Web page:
Dogs, Parakeets Seized from Eagle River Home
Emphasizes need for pet adoptions
On Saturday evening, Anchorage police seized more than 30 dogs and dozens of parakeets from a home in Eagle River, handing them over to animal control officers in the first major animal cruilty case of 2012.
"We don't have cases like this very often, so thankfully we don't see large intakes of animals like this,” said Brooke Taylor, a spokeswoman for Anchorage Animal Care and Control.
But while the dogs and birds remain quarantined as evidence in the case, Taylor said there is a way to help.
"One of the best things a person can do now for us, until we figure out what specific needs we might have, is if they have room in their home for an animal, to come in and adopt an animal that's currently up for adoption,” she said.
That’s exactly what Clear Creek Cat Rescue does. The nonprofit group based in the Mat-Su Valley pairs abandoned cats with foster owners and hosts adoption clinic in hopes of finding them new homes.
"Our kids like doing it, they say we're superheroes for rescuing cats every day,” said Ashley Jeffers, who has opened her home to numerous foster cats since she first became involved with the rescue group. “We do get attached to them, but we're really happy to see them go to new homes."
Christine Trickett, who organized the Saturday adoption clinic, has been volunteering with the group for three months now and remembers her first encounter with a rescue animal.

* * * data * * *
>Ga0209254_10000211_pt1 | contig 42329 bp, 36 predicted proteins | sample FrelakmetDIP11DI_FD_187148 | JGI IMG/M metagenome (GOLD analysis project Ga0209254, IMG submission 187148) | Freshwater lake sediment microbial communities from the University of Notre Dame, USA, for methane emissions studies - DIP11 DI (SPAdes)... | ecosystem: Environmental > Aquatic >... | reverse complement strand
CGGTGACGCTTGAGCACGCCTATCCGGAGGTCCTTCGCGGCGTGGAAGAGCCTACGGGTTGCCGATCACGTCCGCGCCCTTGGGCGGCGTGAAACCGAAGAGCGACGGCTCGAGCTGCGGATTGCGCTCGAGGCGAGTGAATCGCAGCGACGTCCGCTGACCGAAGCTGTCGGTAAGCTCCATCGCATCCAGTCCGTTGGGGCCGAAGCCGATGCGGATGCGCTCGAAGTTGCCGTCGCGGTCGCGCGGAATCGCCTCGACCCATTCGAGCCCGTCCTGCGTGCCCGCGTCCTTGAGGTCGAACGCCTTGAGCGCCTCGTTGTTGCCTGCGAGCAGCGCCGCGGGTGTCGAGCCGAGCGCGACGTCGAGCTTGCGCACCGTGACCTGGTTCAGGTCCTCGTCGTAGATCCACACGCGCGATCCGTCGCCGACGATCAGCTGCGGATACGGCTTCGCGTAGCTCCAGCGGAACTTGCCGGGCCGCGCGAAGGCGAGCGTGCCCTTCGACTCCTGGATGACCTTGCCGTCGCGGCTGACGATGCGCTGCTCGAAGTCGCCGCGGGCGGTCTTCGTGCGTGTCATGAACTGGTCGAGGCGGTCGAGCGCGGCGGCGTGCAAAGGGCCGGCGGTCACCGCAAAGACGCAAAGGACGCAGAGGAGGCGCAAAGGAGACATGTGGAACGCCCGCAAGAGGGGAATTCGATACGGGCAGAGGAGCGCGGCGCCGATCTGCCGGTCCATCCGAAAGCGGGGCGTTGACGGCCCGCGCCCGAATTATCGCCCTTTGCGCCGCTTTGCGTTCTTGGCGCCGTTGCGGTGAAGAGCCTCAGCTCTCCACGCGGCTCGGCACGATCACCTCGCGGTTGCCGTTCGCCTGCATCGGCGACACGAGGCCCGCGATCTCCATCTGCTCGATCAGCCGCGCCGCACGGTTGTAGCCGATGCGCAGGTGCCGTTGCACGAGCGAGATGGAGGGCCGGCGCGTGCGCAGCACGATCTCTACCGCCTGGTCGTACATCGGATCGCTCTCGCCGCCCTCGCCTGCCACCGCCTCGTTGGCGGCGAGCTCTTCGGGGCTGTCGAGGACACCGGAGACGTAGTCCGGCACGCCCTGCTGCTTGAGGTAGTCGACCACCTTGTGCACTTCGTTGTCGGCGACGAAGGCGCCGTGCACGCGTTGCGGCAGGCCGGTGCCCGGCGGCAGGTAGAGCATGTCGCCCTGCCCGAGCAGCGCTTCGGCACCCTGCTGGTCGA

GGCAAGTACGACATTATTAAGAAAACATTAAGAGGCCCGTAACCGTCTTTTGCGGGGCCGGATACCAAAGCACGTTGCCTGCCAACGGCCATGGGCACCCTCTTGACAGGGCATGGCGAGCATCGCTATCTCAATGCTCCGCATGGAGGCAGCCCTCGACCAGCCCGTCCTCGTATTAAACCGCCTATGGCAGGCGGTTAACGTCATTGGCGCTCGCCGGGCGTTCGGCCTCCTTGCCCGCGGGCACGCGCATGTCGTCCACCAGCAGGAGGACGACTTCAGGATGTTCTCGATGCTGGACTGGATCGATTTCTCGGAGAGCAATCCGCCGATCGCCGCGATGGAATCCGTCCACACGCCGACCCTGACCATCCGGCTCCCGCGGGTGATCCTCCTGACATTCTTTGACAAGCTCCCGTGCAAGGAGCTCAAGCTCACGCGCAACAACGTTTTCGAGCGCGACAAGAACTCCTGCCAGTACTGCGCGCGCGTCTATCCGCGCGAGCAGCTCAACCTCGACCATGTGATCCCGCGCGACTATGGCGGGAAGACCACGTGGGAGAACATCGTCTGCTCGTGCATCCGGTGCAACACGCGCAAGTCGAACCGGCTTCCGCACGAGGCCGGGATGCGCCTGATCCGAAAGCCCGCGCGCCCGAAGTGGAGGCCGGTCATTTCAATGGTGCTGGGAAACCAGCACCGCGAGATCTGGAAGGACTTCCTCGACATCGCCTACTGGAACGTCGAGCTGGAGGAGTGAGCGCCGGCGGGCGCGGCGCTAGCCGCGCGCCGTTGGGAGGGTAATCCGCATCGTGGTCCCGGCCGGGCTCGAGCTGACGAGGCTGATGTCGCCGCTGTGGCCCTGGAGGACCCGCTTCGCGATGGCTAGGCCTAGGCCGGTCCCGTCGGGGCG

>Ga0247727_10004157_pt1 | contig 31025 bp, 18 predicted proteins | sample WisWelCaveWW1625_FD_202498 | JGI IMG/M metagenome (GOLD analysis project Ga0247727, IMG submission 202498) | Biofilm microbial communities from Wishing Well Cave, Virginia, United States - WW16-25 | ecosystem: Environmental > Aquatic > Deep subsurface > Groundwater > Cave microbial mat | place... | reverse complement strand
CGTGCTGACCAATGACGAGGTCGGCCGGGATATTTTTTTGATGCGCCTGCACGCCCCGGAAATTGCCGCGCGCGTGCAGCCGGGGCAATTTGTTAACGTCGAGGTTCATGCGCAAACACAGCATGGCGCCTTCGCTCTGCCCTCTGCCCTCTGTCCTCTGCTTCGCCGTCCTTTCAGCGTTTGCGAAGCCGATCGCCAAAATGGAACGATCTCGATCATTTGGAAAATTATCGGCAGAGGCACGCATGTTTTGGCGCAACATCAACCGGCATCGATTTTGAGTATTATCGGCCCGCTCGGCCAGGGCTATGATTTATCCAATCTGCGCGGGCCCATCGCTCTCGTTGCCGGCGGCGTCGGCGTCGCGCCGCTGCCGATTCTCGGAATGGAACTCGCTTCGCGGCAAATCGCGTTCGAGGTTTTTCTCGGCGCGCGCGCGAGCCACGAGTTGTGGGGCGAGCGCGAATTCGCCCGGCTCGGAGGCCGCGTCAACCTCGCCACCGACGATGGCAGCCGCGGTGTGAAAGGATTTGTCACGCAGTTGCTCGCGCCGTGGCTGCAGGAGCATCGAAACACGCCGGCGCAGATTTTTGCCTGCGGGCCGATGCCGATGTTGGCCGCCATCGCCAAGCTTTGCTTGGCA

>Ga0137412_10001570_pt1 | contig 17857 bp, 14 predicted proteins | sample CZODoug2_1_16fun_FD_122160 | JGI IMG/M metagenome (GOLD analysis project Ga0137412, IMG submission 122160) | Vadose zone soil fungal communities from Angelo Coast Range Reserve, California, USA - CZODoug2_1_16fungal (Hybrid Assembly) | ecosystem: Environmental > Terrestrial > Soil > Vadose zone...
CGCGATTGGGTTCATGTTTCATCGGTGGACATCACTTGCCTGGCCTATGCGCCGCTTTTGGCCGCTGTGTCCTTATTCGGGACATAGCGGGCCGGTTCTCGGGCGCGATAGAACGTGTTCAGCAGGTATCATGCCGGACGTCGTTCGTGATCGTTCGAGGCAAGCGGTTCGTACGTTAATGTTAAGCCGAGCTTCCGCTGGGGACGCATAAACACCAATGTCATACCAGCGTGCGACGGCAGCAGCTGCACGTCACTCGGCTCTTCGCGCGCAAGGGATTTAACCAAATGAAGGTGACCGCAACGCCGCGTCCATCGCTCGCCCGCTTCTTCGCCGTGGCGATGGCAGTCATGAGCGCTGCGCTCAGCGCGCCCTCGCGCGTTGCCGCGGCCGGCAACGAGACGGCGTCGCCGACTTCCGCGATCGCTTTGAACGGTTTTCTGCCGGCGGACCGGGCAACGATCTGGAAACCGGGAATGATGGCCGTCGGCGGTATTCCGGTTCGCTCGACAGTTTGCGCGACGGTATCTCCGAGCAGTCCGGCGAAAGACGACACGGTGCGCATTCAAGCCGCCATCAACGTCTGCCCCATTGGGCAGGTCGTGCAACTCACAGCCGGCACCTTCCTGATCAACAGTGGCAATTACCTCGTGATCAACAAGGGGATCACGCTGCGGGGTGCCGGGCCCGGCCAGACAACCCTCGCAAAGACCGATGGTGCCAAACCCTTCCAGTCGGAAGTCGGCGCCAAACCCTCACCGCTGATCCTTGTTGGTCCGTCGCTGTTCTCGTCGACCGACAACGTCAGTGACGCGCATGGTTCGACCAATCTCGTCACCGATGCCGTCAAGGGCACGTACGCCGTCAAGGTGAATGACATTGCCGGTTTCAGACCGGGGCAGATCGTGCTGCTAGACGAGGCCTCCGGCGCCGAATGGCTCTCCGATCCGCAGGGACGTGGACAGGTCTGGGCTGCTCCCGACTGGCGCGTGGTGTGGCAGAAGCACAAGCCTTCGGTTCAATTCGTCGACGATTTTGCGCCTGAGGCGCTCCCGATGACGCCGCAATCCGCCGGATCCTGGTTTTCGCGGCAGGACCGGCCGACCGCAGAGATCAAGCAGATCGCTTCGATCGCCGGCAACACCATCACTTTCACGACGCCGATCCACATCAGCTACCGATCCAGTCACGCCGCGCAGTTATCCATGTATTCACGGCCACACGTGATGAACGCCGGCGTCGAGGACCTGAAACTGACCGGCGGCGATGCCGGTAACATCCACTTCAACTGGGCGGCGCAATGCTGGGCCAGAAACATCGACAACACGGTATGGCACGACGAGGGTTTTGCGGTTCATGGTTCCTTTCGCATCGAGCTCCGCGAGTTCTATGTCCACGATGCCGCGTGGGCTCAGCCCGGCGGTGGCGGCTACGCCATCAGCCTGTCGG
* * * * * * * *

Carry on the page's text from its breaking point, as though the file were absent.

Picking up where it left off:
"I came across an ad, in bold letters, that said it was urgent and these cats were going to be euthanized if not saved,” Trickett said. "I took a look at it, and it was this beautiful tiger cat with big eyes, and I looked at it for about a half hour, and my heart was just racing."
The cats come from Mat-Su Animal Control, which routinely euthanizes shelter animals to make room for new arrivals. They’re at the top of the list.
At Clear Creek Cat Rescue, Trickett works to find the animals foster homes, sometimes just days before they’re slated for euthanasia.
It’s a steady parade of cats, some old, some young, all with their own unique histories: Trickett said there’s one thing driving her to help.
"If we can help them find a home, that’s why we do it,” she said. “There's no reason for an animal to die if there's someone out there who can take care of them or help them."
She said there are never enough.